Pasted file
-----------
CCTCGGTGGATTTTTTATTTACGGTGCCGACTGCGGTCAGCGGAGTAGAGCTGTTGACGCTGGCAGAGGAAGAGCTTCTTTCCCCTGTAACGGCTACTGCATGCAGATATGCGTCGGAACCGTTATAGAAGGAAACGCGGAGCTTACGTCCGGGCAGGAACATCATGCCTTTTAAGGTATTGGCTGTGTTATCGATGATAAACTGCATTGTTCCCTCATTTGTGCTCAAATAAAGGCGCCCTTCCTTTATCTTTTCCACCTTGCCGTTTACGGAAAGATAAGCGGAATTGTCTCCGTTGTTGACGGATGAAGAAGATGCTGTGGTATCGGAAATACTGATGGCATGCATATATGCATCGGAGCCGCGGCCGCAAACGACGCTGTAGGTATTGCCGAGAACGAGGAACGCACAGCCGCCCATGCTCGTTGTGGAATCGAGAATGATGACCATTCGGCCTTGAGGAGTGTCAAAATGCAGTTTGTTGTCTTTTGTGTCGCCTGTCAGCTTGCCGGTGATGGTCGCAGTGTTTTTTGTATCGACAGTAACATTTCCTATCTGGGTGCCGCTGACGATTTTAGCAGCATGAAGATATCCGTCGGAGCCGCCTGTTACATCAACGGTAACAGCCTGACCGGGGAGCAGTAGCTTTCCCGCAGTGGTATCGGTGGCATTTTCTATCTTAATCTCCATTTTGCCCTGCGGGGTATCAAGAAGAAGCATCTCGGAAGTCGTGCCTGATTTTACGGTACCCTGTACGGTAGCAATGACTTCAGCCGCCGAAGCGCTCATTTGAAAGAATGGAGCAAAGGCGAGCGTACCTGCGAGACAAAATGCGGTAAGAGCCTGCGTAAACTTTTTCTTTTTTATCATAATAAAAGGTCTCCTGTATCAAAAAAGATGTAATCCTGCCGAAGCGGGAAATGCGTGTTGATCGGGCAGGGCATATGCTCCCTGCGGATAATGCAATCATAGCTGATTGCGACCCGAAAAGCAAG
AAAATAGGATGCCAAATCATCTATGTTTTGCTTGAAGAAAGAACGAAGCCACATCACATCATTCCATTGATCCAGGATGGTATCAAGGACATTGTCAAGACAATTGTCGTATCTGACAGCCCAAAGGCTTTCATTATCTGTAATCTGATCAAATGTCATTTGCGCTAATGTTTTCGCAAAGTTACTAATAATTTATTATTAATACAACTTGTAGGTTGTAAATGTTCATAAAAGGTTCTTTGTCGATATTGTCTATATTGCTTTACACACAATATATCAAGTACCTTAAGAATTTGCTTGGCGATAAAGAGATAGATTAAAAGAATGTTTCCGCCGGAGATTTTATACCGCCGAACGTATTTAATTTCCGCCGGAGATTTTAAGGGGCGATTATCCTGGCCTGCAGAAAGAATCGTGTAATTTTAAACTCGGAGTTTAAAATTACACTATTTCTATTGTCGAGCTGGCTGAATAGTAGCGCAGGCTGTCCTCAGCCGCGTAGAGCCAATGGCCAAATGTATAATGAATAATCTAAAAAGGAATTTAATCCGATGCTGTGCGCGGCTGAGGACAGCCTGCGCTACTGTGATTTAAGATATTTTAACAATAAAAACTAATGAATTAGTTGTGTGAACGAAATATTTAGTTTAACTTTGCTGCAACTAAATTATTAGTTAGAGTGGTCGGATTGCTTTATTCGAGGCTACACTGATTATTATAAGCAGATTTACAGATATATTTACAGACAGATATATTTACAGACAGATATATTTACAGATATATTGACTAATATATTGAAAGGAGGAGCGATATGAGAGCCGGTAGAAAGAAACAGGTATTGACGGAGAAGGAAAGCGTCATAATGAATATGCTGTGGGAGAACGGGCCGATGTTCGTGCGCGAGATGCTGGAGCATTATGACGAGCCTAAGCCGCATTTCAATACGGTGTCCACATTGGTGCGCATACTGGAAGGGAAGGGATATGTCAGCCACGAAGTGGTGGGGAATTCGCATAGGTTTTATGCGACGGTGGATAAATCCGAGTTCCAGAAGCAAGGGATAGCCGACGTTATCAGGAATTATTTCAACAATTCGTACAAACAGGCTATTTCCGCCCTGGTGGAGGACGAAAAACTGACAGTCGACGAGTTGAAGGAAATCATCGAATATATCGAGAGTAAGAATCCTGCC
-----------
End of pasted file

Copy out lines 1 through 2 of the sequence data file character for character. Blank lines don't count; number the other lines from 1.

CCTCGGTGGATTTTTTATTTACGGTGCCGACTGCGGTCAGCGGAGTAGAGCTGTTGACGCTGGCAGAGGAAGAGCTTCTTTCCCCTGTAACGGCTACTGCATGCAGATATGCGTCGGAACCGTTATAGAAGGAAACGCGGAGCTTACGTCCGGGCAGGAACATCATGCCTTTTAAGGTATTGGCTGTGTTATCGATGATAAACTGCATTGTTCCCTCATTTGTGCTCAAATAAAGGCGCCCTTCCTTTATCTTTTCCACCTTGCCGTTTACGGAAAGATAAGCGGAATTGTCTCCGTTGTTGACGGATGAAGAAGATGCTGTGGTATCGGAAATACTGATGGCATGCATATATGCATCGGAGCCGCGGCCGCAAACGACGCTGTAGGTATTGCCGAGAACGAGGAACGCACAGCCGCCCATGCTCGTTGTGGAATCGAGAATGATGACCATTCGGCCTTGAGGAGTGTCAAAATGCAGTTTGTTGTCTTTTGTGTCGCCTGTCAGCTTGCCGGTGATGGTCGCAGTGTTTTTTGTATCGACAGTAACATTTCCTATCTGGGTGCCGCTGACGATTTTAGCAGCATGAAGATATCCGTCGGAGCCGCCTGTTACATCAACGGTAACAGCCTGACCGGGGAGCAGTAGCTTTCCCGCAGTGGTATCGGTGGCATTTTCTATCTTAATCTCCATTTTGCCCTGCGGGGTATCAAGAAGAAGCATCTCGGAAGTCGTGCCTGATTTTACGGTACCCTGTACGGTAGCAATGACTTCAGCCGCCGAAGCGCTCATTTGAAAGAATGGAGCAAAGGCGAGCGTACCTGCGAGACAAAATGCGGTAAGAGCCTGCGTAAACTTTTTCTTTTTTATCATAATAAAAGGTCTCCTGTATCAAAAAAGATGTAATCCTGCCGAAGCGGGAAATGCGTGTTGATCGGGCAGGGCATATGCTCCCTGCGGATAATGCAATCATAGCTGATTGCGACCCGAAAAGCAAG
AAAATAGGATGCCAAATCATCTATGTTTTGCTTGAAGAAAGAACGAAGCCACATCACATCATTCCATTGATCCAGGATGGTATCAAGGACATTGTCAAGACAATTGTCGTATCTGACAGCCCAAAGGCTTTCATTATCTGTAATCTGATCAAATGTCATTTGCGCTAATGTTTTCGCAAAGTTACTAATAATTTATTATTAATACAACTTGTAGGTTGTAAATGTTCATAAAAGGTTCTTTGTCGATATTGTCTATATTGCTTTACACACAATATATCAAGTACCTTAAGAATTTGCTTGGCGATAAAGAGATAGATTAAAAGAATGTTTCCGCCGGAGATTTTATACCGCCGAACGTATTTAATTTCCGCCGGAGATTTTAAGGGGCGATTATCCTGGCCTGCAGAAAGAATCGTGTAATTTTAAACTCGGAGTTTAAAATTACACTATTTCTATTGTCGAGCTGGCTGAATAGTAGCGCAGGCTGTCCTCAGCCGCGTAGAGCCAATGGCCAAATGTATAATGAATAATCTAAAAAGGAATTTAATCCGATGCTGTGCGCGGCTGAGGACAGCCTGCGCTACTGTGATTTAAGATATTTTAACAATAAAAACTAATGAATTAGTTGTGTGAACGAAATATTTAGTTTAACTTTGCTGCAACTAAATTATTAGTTAGAGTGGTCGGATTGCTTTATTCGAGGCTACACTGATTATTATAAGCAGATTTACAGATATATTTACAGACAGATATATTTACAGACAGATATATTTACAGATATATTGACTAATATATTGAAAGGAGGAGCGATATGAGAGCCGGTAGAAAGAAACAGGTATTGACGGAGAAGGAAAGCGTCATAATGAATATGCTGTGGGAGAACGGGCCGATGTTCGTGCGCGAGATGCTGGAGCATTATGACGAGCCTAAGCCGCATTTCAATACGGTGTCCACATTGGTGCGCATACTGGAAGGGAAGGGATATGTCAGCCACGAAGTGGTGGGGAATTCGCATAGGTTTTATGCGACGGTGGATAAATCCGAGTTCCAGAAGCAAGGGATAGCCGACGTTATCAGGAATTATTTCAACAATTCGTACAAACAGGCTATTTCCGCCCTGGTGGAGGACGAAAAACTGACAGTCGACGAGTTGAAGGAAATCATCGAATATATCGAGAGTAAGAATCCTGCC